Mycotoxins in Horse Feed
By Ralph Robinson
Mycotoxins are formed on animal feeds when conditions of moisture and temperature allow the growth of naturally occurring molds. Mycotoxins are poisonous substances produced by molds in order to safeguard their food source (e.g., corn kernel) from a competitor - usually a bacterium. Although a few mycotoxins are “antibiotic” and used by humans (e.g., penicillin is produced by penicillin mold as a response to plant stress), most fungal toxins are damaging to animal health and contribute to liver, kidney, brain, skin, oral, gastrointestinal or reproductive toxicosis.
When horses and dogs consume lower concentrations of toxins in feed, effects are typically seen as chronic health problems. Critical quantities of toxins in feed can result in acute disease in the organs specifically targeted by the toxins.
Mycotoxicosis is dose-dependent and can cause acute disease conditions when our horses and dogs consume critical quantities of them. Specific toxins attack specific organs. In acute mycotoxicosis, the signs of disease are clear and directly referable to the affected target organs. More commonly, however, concentrations of toxins in feeds are below those that cause acute disease and at these lower concentrations, the effects of fungal toxins are seen as chronic problems, such as unthrifty growth or swollen glands, skin and coat roughness, loss of body condition, diarrhea, blood in urine, increased colic incidence, poor reproductive performance, poor athletic performance, or elevated liver enzymes on a blood panel – or maybe as a horse that is just “not right.” Fungal toxins reduce the growth rate of young animals, and some interfere with immunologic responsiveness and resistance to disease, making the horses susceptible to frequent infections. These effects on immunity and resistance are difficult to recognize because the signs of disease are associated with the infection rather than with the mycotoxin that predisposed the animal to infection.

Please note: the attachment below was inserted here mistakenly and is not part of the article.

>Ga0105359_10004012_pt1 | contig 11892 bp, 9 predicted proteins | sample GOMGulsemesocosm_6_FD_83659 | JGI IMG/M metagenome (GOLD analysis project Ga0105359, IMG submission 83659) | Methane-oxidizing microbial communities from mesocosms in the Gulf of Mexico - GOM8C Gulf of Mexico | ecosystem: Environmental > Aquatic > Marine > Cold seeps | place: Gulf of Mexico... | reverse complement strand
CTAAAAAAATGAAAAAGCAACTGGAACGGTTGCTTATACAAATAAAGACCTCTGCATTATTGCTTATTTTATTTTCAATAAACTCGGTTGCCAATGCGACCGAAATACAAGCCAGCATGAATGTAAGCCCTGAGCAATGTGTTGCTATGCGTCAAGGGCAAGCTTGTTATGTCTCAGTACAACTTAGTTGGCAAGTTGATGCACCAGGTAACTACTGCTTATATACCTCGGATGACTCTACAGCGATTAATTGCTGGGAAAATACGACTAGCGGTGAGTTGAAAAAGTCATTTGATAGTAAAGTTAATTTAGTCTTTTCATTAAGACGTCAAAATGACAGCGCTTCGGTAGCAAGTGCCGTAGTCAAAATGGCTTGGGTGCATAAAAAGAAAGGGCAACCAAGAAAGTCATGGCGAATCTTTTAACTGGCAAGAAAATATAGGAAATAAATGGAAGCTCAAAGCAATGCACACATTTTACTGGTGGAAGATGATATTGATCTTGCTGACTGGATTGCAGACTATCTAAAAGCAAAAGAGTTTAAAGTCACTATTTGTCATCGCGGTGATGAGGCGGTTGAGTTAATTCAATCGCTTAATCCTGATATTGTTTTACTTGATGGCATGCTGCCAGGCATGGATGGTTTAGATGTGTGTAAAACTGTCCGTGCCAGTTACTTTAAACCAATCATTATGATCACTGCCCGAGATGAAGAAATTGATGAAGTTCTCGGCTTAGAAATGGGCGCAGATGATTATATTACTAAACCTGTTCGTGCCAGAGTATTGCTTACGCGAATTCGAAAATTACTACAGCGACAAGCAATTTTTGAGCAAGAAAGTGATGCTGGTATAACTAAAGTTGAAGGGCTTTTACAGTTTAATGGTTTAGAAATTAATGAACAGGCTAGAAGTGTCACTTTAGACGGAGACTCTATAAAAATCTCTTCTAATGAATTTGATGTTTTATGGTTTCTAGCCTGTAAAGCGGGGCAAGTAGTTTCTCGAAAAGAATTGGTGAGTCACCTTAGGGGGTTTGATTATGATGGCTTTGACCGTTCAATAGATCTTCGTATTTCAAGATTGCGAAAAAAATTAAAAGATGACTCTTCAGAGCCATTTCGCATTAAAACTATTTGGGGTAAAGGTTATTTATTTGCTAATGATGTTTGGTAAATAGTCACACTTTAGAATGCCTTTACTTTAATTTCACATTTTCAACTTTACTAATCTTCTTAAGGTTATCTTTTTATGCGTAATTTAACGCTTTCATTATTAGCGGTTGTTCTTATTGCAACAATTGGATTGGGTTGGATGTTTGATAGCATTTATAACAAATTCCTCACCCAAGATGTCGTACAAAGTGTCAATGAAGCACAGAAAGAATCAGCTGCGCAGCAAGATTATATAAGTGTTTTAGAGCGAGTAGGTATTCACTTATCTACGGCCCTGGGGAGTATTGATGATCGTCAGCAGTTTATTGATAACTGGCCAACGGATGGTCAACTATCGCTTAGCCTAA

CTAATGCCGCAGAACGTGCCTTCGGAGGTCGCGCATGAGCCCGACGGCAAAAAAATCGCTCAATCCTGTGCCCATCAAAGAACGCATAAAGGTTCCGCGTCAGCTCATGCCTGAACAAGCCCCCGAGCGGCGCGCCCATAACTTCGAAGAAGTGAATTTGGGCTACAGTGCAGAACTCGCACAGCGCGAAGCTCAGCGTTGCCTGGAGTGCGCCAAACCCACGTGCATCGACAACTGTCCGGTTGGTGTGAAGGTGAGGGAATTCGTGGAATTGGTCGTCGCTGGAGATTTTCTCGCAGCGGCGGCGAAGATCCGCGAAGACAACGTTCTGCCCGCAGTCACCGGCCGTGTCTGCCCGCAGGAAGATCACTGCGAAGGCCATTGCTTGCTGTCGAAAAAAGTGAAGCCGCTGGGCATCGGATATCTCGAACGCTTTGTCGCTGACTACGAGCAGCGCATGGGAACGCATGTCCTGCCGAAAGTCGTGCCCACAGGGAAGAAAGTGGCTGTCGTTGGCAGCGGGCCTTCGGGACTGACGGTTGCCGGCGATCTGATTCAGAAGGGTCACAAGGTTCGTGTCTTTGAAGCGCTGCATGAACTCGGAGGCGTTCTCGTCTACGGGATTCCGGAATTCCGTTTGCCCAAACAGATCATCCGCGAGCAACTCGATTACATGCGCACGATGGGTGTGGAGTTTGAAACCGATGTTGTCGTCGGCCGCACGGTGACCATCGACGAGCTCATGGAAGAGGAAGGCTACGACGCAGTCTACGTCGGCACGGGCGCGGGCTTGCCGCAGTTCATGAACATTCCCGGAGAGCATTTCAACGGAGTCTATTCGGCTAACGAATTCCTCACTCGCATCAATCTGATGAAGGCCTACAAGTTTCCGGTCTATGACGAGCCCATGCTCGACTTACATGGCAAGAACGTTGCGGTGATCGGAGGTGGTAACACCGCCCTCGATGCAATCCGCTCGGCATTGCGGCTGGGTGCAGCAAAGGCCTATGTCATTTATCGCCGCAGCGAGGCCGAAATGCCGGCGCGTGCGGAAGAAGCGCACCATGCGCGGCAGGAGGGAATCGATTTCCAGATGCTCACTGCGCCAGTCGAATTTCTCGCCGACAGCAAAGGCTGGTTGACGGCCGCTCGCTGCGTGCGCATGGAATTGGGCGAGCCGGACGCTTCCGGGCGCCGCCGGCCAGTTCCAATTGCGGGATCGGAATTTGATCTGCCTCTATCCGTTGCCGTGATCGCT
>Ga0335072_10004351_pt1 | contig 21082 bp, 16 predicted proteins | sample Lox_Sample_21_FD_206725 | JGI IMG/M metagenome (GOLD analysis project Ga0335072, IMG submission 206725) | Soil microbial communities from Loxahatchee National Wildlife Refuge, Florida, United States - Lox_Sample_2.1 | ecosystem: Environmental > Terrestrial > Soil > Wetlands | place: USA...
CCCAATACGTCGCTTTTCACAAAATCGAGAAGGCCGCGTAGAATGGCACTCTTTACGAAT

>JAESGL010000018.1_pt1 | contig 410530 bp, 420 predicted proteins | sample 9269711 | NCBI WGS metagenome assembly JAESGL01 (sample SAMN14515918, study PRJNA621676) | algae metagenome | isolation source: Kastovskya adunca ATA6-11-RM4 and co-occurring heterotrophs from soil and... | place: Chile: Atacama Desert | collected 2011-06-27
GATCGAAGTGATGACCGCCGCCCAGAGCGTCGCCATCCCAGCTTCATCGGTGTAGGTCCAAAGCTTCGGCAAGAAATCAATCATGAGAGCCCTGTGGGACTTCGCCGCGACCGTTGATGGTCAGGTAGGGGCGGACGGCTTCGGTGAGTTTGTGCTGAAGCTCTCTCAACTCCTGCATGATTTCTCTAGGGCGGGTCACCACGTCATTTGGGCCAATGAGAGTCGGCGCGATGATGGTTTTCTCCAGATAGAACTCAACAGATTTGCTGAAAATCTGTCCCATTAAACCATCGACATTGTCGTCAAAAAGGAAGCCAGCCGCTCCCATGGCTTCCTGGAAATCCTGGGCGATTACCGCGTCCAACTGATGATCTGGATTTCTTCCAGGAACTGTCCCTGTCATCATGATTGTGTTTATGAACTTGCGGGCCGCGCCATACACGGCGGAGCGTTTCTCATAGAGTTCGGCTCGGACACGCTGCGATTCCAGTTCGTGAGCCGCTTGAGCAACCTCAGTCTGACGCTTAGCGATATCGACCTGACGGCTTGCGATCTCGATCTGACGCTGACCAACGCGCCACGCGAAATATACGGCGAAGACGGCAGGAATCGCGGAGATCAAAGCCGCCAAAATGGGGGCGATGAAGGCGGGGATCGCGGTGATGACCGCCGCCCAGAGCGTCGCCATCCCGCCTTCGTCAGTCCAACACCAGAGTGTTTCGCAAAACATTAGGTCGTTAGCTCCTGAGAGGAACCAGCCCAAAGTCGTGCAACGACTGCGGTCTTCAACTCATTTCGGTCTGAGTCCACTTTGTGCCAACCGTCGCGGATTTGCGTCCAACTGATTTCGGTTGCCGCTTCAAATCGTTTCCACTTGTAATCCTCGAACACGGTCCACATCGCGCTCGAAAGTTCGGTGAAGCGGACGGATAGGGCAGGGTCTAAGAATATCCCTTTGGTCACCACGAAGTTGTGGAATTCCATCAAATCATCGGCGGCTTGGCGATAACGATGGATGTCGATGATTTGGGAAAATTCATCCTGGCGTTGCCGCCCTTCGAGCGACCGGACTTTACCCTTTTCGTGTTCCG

Animals vary in their susceptibility to some mycotoxins according to the species and age of animal; young animals are generally more susceptible to certain mycotoxins than are adults. This does not imply, however, that age confers any immunity to fungal toxicosis.
As part of our on-going commitment to food safety, Herbs for Horses samples all in-coming raw materials for mycotoxins, (as well as heavy metals, certain bacteria, and pesticides) using state of the art antigen-capture technology. We also test feedstuffs on behalf of our customers. The fall harvest of 2014 shows persistent levels of the following toxins in commercial horse feeds and lower cost cereal based canine diets: Deoxynivalenol (DON) commonly known as Vomitoxin (feed refusal), Zearalenone (ZEA) (brain abnormalities), Aflatoxins (liver carcinogen), T2/HT2 (oral lesions) and Ochratoxin (nephrogenic).
Although the processing of feed ingredients does nothing to reduce any toxin burden there are compounds that can effectively sequester toxins. Some of these include certain clays, charcoal, yeast cell wall material and cellulose/hemi-cellulose/pectin.
Your veterinarian, nutritionist, or the folks at Herbs for Horses can provide you with feed testing and mycotoxin absorbents, but your first line of defence is to be self-empowered.
This article was contributed by Ralph Robinson of Herbs for Horses.
Main article photo: ©CanStockPhoto/mb fotos